Comparative Efficacy of Commonly Used Transcranial Magnetic Stimulation Clinical Protocols for Posttraumatic Stress Disorder and Depression
Posttraumatic stress disorder (PTSD) is highly prevalent among US Military Veterans and is often accompanied by major depressive disorder (Magruder et al., 2005). These disorders can significantly impact the social functioning, employment, and even physical health of Veterans (Kessler, 2000; Shalev et al., 2017). While medications and therapies have proven efficacious for the treatment of PTSD, many who undergo these treatments continue to experience symptoms and side effects (Watts et al., 2013). Increasingly, repetitive transcranial magnetic stimulation (rTMS) is being used to augment standard treatment.
Treating PTSD in the context of increased risk for suicide with cognitive processing therapy
Many providers experience reluctance to directly address trauma-related symptoms and disorders out of fear that they may push the client too far and trigger strong emotional reactions and/or behavioral dysregulation. This fear can be exacerbated for the significant portion of clients with posttraumatic stress disorder (PTSD) who also experience suicidal thoughts (SI) and behaviors.
Clinician's Corner: The Transcending Trauma Project, Part I: A Systemic Perspective Of Coping And Adaptation: The Inextricable Connection Between Individual And Family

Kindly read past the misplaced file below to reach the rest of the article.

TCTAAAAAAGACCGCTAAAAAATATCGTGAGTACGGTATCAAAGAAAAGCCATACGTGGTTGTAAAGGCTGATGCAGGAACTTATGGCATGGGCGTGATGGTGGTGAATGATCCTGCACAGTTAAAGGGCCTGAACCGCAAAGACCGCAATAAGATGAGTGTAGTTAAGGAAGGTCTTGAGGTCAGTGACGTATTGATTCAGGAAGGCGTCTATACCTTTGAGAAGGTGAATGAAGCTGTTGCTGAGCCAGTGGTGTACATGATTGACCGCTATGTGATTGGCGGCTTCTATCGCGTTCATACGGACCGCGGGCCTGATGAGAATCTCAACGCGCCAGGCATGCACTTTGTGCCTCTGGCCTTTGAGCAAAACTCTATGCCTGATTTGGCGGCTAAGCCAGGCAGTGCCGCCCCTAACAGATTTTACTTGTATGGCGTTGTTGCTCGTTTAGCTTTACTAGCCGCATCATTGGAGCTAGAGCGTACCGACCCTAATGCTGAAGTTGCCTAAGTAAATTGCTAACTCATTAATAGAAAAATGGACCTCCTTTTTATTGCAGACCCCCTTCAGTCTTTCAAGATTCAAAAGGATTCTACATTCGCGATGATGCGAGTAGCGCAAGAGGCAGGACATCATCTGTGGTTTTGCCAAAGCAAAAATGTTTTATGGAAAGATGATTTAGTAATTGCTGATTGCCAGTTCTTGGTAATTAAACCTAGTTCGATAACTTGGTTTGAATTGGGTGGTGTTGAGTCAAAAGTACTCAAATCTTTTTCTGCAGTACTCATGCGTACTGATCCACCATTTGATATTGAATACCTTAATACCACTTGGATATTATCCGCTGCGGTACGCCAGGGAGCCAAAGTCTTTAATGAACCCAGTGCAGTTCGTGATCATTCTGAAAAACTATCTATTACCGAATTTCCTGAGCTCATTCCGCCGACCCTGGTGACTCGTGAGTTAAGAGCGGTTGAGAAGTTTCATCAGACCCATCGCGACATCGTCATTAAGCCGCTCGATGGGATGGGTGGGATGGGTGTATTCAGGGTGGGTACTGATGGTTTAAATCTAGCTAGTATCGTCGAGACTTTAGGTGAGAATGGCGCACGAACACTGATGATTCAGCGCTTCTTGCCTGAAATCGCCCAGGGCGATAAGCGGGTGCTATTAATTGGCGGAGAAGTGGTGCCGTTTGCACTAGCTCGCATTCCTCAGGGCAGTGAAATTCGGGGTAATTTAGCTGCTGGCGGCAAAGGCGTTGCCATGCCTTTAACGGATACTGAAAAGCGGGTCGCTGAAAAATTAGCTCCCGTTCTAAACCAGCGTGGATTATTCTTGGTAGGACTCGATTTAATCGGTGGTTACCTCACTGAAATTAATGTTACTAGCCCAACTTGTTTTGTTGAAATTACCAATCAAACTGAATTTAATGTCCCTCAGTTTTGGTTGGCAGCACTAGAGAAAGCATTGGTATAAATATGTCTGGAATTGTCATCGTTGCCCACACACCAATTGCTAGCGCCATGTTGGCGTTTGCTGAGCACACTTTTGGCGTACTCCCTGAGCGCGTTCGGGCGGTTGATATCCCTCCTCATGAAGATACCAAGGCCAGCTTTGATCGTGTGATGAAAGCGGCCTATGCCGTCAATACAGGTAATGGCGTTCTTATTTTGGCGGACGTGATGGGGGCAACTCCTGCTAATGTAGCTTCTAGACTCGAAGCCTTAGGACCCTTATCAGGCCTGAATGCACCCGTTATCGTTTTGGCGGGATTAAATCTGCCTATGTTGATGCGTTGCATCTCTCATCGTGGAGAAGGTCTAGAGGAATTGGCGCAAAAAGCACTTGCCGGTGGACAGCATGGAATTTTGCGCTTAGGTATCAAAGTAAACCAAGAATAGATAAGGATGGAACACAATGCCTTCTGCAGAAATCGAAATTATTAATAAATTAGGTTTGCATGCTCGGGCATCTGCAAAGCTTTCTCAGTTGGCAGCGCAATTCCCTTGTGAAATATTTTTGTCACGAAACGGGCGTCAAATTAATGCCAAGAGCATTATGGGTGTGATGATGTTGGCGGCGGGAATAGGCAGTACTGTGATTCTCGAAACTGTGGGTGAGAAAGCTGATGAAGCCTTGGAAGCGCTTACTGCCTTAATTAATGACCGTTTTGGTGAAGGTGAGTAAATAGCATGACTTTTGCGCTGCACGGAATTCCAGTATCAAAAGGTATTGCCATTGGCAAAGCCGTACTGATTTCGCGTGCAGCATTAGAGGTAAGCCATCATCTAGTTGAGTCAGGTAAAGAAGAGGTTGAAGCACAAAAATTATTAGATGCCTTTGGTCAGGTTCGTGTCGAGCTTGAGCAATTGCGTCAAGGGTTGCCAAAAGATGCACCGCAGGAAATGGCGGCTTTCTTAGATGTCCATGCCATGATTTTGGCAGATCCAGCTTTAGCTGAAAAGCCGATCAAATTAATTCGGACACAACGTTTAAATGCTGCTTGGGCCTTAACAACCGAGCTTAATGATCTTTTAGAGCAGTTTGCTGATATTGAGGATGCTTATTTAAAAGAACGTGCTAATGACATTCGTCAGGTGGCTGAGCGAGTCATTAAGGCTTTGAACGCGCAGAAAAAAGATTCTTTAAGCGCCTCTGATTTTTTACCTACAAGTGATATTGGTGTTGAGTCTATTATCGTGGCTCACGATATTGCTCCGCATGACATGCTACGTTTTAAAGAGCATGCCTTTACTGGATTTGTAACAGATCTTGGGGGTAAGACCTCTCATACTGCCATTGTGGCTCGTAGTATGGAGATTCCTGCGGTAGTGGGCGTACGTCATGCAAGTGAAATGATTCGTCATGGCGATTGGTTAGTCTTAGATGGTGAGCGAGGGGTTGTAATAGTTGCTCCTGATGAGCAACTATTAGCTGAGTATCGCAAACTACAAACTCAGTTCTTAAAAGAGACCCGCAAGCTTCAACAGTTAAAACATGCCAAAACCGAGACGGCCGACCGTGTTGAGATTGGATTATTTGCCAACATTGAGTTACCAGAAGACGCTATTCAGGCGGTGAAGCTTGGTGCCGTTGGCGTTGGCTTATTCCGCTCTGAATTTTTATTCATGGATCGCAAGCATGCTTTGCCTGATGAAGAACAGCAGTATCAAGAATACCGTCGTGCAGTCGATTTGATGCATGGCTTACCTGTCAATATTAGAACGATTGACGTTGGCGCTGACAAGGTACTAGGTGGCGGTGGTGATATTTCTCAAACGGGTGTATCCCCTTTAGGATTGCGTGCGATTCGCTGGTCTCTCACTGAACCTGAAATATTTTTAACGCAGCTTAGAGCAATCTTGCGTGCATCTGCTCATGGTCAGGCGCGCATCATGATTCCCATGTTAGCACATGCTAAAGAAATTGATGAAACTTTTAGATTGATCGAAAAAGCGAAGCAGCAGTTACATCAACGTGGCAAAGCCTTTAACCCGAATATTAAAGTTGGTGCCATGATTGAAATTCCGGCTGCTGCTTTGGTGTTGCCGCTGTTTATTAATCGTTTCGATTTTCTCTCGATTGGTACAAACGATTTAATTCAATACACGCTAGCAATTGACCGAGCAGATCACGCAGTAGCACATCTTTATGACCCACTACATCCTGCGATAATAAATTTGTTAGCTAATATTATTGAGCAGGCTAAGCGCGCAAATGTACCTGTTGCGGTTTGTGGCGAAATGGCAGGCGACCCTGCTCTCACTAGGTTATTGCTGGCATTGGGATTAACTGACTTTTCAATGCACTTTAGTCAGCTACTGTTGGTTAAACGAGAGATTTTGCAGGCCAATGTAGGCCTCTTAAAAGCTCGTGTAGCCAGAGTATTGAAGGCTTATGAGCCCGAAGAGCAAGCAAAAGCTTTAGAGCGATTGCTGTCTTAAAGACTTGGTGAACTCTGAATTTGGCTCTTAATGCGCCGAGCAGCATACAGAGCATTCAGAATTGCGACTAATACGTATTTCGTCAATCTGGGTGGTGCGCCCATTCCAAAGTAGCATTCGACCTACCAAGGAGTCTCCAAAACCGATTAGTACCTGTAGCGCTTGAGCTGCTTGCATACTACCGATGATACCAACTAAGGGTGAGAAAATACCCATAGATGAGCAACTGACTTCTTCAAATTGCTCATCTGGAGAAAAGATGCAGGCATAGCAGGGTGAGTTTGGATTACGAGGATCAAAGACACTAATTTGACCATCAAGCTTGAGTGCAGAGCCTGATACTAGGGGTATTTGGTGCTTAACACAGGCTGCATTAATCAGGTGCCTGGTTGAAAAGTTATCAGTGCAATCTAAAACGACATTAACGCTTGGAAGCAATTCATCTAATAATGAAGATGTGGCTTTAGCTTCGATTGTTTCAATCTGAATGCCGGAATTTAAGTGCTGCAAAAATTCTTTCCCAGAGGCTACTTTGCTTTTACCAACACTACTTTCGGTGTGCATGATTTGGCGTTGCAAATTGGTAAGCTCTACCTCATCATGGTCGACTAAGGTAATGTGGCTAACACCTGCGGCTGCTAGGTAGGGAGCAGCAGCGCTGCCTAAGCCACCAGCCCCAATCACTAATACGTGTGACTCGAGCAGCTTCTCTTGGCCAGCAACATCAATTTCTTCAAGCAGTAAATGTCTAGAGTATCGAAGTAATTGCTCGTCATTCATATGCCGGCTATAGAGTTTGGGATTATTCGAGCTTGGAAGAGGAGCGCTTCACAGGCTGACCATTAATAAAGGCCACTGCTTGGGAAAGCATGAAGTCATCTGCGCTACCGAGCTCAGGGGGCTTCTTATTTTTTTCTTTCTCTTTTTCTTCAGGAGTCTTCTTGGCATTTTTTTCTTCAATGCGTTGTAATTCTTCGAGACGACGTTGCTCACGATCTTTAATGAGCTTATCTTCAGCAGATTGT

Through the 1990s, the field of trauma studies focused almost exclusively on the negative sequelae of traumatic experiences. After extensive reading in the field of trauma and Holocaust studies, the Transcending Trauma study group found this to be untrue in our clinical practices and in our life experiences with survivors of the Holocaust. The team decided to address the absence of a fuller understanding of trauma’s impact—especially extreme trauma—by conducting an expanded qualitative interview-based research project with survivors of the Nazi Holocaust during World War II and their family members in the hope of gathering evidence for the development of a psychological conceptualization of how individuals and families cope differently with extreme trauma and how they rebuild their lives.
SIG Spotlight: Psychodynamic Research and Practice Special Interest Group
Modern concepts and treatments of psychological trauma are inextricably linked with the history of psychoanalysis and psychodynamic psychotherapy. Josef Breuer and Sigmund Freud’s first major psychoanalytic text, Studies on Hysteria
(1895) is the fountainhead of modern psychotherapy and centers on the hypothesis that many patients “… suffer mainly from reminiscences” of traumatic events. Although Breuer and Freud agreed that their patients could neither fully remember nor ever forget these wrenching experiences, they could not agree on why this was so. Instead, they framed fundamental questions about the nature of trauma, dissociation, conversion (a term which they coined for the Studies
), the biological and psychological bases for intrusive memories, and the process of recovery which ISTSS members continue to study and debate today.